When I was a child and complained of a sore throat my mother would always check the lymph glands around my neck to see if they were swollen. Ask someone where their lymph glands are most and people will point to the glands alongside their neck.
Lymph and Natural Immunity
Most people have very little understanding of where the lymph system is or how the lymph system functions. The lymph system actually runs throughout our bodies and plays a vital role in sweeping toxins away (acting as a filter) and ensuring immunity stays strong. The lymph also helps with the absorption and transport of fats.
Love Your Lymph and it will Love You Back!
The healthier your lymph system is the healthier you will be and the faster your body can respond to invading infection. Technically speaking the lymph is where T-helper cells are found. These cells help identify invaders and support the body’s natural immune system.
Another way the lymph helps aid in immunity is through a special type of cell called the endothelial cell. Endothelial cells line your digestive tract can actually sense the type of bacteria that are present in your digestive tract. Using this perception, instructions are then given to form lymph tissue that is specific to keeping that particular foreign type of cell in check. This helps provide protection form viruses. If this system gets out of balance our digestive system is more prone to become a friendly host for pathogenic bacteria such as Candida and h. pylori.
Once again we see how the health of our GUT impacts overall health!
Lymph circulation relies on body motion and muscle contraction. This is why it’s common for inactive people to experience edema, pain between the shoulder blades, headaches at the base of the neck, snoring/sleep apnea, notice their hands or arm “falling asleep”, have frequent earache and congestion or a sense of overall fatigue.
Does any of this sound familiar?
According to Dr. Byron Richards, BCCN, “ Half of your lymphatics are actually around your digestive tract and work to maintain proper immune response to whatever is in your gut. Constipation in your digestive tract causes a back up in your internal lymphatics, as there is no place for new trash to flow.
Gut health is vital to lymph function and internal lymph flow. Lymph trash flows into a major vein, and then to your liver for processing, then mostly through your gallbladder, into your gut, and out. A problem anywhere along this functional lineup of trash handlers causes a rebound effect, like dominoes falling in the wrong direction. “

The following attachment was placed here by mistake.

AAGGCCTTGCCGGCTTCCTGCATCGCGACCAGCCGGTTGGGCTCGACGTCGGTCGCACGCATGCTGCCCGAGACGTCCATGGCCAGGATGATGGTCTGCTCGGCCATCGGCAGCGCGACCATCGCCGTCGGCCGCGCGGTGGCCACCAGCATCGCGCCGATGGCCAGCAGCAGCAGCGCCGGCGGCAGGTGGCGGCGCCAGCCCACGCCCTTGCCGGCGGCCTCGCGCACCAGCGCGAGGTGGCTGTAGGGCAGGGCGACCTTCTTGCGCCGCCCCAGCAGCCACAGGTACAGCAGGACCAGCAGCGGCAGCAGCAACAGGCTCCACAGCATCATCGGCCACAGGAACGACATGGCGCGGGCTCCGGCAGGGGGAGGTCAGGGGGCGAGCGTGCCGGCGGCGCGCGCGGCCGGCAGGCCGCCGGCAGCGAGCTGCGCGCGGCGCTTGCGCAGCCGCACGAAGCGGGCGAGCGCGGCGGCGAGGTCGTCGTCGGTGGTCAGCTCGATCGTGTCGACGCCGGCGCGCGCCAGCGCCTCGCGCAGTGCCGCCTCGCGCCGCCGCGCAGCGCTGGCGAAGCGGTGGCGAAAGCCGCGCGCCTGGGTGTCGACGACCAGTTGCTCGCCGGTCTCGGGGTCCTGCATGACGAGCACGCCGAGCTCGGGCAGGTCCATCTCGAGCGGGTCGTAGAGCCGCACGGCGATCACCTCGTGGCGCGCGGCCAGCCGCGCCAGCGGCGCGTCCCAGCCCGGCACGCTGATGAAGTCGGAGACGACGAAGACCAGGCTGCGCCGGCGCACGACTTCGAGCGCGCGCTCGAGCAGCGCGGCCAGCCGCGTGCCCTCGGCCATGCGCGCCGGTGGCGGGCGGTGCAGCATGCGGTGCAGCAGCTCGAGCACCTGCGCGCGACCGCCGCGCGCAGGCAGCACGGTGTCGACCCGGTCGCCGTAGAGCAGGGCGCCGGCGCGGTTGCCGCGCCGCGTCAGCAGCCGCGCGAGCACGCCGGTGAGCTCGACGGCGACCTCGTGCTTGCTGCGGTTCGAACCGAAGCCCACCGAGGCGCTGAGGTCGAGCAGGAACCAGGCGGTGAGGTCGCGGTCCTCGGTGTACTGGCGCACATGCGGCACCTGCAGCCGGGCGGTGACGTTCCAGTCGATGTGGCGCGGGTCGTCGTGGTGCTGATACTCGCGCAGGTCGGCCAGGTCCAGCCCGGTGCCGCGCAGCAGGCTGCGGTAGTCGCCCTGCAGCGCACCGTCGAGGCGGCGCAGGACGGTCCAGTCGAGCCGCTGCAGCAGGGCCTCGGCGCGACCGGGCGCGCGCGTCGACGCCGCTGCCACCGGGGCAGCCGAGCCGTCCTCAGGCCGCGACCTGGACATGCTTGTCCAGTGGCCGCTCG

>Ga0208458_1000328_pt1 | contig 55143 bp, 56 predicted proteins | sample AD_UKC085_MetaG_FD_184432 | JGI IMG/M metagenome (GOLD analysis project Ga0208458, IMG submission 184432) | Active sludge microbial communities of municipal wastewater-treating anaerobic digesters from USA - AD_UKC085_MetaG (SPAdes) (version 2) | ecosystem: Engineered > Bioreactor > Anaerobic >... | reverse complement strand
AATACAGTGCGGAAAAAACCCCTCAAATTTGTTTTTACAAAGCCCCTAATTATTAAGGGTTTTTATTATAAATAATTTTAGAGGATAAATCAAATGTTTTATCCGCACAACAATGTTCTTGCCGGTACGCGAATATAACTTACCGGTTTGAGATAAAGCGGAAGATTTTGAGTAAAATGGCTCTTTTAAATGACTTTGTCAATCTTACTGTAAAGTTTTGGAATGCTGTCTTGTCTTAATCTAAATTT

How to Improve Lymph Flow
- Any exercise will get the lymph flowing but exercises that have a slight bounce to them work the best. Walking, running, or any sport where you do these is good.
- If you have a min-trampoline (re-bounder) you can gently bounce on that for five or ten minutes a day.
- If you do not have a re-bounder you can simply bounce by lifting your heals off the ground and then back down as you stand with your arms at your side.
- Deep belly breathing and stretching through yoga, tai chi and qi gong are all excellent ways to get the lymph flowing again.
- You can also do self-lymph massage by gently using your fingertips (palms for larger areas) along the inside of your thighs, groin, shoulder blades and neck.
- You can also work with a specialist in lymph massage to help you drain your lymph. This is especially helpful to those with cancer and autoimmune diseases like RA and fibromyalgia.
- Dry brushing the skin using a special natural bristle brush also helps get lymph moving. Start with the legs or arms and sweep towards the heart.
- To help relief congestion; try gently tapping alongside your nasal passages and on your cheek bones. And, be sure to drink plenty of filtered water (at least 50 oz. a day).
Foods and Nutrients to Support Lymph and Immunity
All foods and nutrients that help support gallbladder, liver and improve digestive health will support the lymph. All foods that are rich in anti-oxidents and phytonutrients are excellent to support lymph health.
- Drink fresh lemon juice in warm or room temperature water.
- Leafy greens and green foods like chlorella and spirulina
- Fresh organic blueberries, blackberries and strawberries
- Essential fatty acids; flax-seed oil, hemp and chia seeds
Other Helpful Nutrients
- Proteolytic enzymes, especially bromelain (found in pineapple) and papain (found in papaya) which are anti-inflammatory nutrients.
- Quercetin acts as an anti-histamine and anti-inflammatory. Found in deep, dark red and purple fruits. Red grapes, blueberries, red apples, red cherries and blackberries.
- Oregano oil has anti-microbial properties.
Additional Recommended Reading:
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